As I was discussing my frustrations in finding a mentor with a friend, we talked about these harmful assumptions that tend to limit mentoring. And he shared with me three alternative approaches to mentoring that make it much more likely to happen.

Mutual Mentoring

Two friends who are mutually committed to growing purposefully can mentor one another.

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Mentoring doesn’t need to be a one-way street. Two friends who are mutually committed to growing purposefully can mentor one another. In his book about mentoring done within a spiritual growth framework called “Mutual Mentoring,” Rowland Forman describes how mentoring is more about listening and learning from one another rather than a “master” telling, instructing, or teaching a “pupil.” He shares how a mentoring relationship involves two people who are both master and pupil, depending on the area of life.

Rather than looking for a mentor who is ahead of you in every aspect of life, consider finding a person, maybe even a current friend, who will join you in intentionally growing together. The potential pool of mutual mentors is a lot bigger than finding that one wise sage.

Short-Term Mentoring

Mentoring doesn’t need to be an ongoing, never-ending arrangement. In fact, sometimes the most fruitful growth opportunities in our life come from a specific season committed to growth.

Often unending and undefined relationships can be awkward and lose steam. So, ask someone to be your mentor for a specific time frame. Start with six months. Come up with a plan, a purpose, and a rhythm for how often you will meet. After the six months, you may decide to continue, or maybe the goals will have been met, and the purpose runs its course. That’s okay! Celebrate what happened and move forward.

Topic-Specific Mentoring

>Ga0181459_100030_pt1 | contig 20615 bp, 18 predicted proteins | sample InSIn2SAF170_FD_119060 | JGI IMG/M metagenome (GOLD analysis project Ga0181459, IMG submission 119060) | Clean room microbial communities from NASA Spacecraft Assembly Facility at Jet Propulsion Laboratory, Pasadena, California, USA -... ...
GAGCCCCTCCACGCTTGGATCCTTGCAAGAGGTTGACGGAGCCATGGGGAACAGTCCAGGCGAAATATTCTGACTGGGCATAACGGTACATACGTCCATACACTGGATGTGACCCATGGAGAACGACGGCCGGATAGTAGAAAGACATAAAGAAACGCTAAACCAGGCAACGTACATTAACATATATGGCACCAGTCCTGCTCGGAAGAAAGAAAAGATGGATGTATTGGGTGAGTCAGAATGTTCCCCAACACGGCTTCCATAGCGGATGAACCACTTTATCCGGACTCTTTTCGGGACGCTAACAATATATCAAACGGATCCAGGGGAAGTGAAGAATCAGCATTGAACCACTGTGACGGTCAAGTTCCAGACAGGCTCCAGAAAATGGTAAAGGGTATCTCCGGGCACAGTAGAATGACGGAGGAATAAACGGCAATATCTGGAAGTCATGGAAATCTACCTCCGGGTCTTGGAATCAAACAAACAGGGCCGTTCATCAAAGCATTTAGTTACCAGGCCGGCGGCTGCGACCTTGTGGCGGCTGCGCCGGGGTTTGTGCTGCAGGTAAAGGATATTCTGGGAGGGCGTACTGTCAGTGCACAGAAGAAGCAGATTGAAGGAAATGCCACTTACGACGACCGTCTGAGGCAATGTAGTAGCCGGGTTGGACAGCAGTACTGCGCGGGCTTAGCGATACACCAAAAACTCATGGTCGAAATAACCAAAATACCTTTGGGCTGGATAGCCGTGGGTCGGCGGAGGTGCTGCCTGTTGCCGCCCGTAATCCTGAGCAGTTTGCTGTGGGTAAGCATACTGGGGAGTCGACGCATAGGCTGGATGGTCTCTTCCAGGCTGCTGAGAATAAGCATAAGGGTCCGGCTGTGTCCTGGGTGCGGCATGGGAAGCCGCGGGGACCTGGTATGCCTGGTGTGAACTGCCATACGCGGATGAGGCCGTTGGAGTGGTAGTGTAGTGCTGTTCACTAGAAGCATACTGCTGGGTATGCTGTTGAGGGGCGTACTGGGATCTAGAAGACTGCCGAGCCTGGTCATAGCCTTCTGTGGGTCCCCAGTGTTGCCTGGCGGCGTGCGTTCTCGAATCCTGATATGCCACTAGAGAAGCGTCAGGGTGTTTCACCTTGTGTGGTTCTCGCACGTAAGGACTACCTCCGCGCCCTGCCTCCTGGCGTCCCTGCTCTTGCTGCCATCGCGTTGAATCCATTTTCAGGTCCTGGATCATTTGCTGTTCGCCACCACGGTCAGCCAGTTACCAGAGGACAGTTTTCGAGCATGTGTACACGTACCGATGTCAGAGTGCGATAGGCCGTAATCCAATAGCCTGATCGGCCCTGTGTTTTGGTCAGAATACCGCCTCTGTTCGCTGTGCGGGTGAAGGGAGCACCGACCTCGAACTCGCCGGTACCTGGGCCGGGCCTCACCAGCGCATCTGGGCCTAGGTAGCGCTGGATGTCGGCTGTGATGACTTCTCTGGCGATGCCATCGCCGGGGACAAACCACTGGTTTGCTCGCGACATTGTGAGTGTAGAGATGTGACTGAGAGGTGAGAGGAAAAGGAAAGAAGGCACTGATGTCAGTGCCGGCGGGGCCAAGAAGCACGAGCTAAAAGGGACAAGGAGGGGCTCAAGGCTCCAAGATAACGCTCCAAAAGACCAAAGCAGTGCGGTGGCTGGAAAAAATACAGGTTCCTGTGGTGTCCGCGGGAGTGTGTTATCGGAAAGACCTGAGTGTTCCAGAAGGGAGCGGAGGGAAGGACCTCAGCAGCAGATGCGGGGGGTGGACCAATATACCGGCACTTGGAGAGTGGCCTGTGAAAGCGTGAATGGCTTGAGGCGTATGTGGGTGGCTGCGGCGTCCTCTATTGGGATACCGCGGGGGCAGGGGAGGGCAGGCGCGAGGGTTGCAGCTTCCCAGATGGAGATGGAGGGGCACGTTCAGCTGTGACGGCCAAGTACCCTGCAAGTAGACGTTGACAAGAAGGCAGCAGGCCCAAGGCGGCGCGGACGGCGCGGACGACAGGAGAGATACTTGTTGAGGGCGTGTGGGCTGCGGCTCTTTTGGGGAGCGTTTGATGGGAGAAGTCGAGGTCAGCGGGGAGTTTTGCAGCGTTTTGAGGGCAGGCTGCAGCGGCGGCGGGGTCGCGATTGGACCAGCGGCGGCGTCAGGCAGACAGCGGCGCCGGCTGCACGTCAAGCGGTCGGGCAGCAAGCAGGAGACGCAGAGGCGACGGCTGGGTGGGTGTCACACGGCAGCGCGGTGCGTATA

The last thing my friend recommended to me was to look for a mentor in a specific area of life. He asked me where, given my current stage of life, would I most need guidance and the wisdom of someone further down the road than me. After thinking about it, I said it was in the area of parenting. I have young children and often find myself wondering if I’m doing it right. Mutual mentoring in this area only goes so far because a lot of my friends are in the same stage of life. Sometimes it feels like the blind leading the blind. I need the help of someone a little further along.

Finding a mentor around a specific topic is easier than finding a life guru. All we need to do is look for someone who has more expertise and experience around a topic or area we want to grow. It also makes coming up with a plan easier too. We can look for a book that focuses on that topic or find a program to work through.

Mentoring doesn’t need to be as scary or complicated as we make it. We need to demystify it a bit in order for it to happen. And it should happen – we all could stand to benefit from a person who is strong somewhere we want to grow.

Photo by Monica Melton on Unsplash
While most like the idea of having a mentor, very few people actually have one. Why is it so hard to find a mentor? It doesn’t need to be a scary endeavor.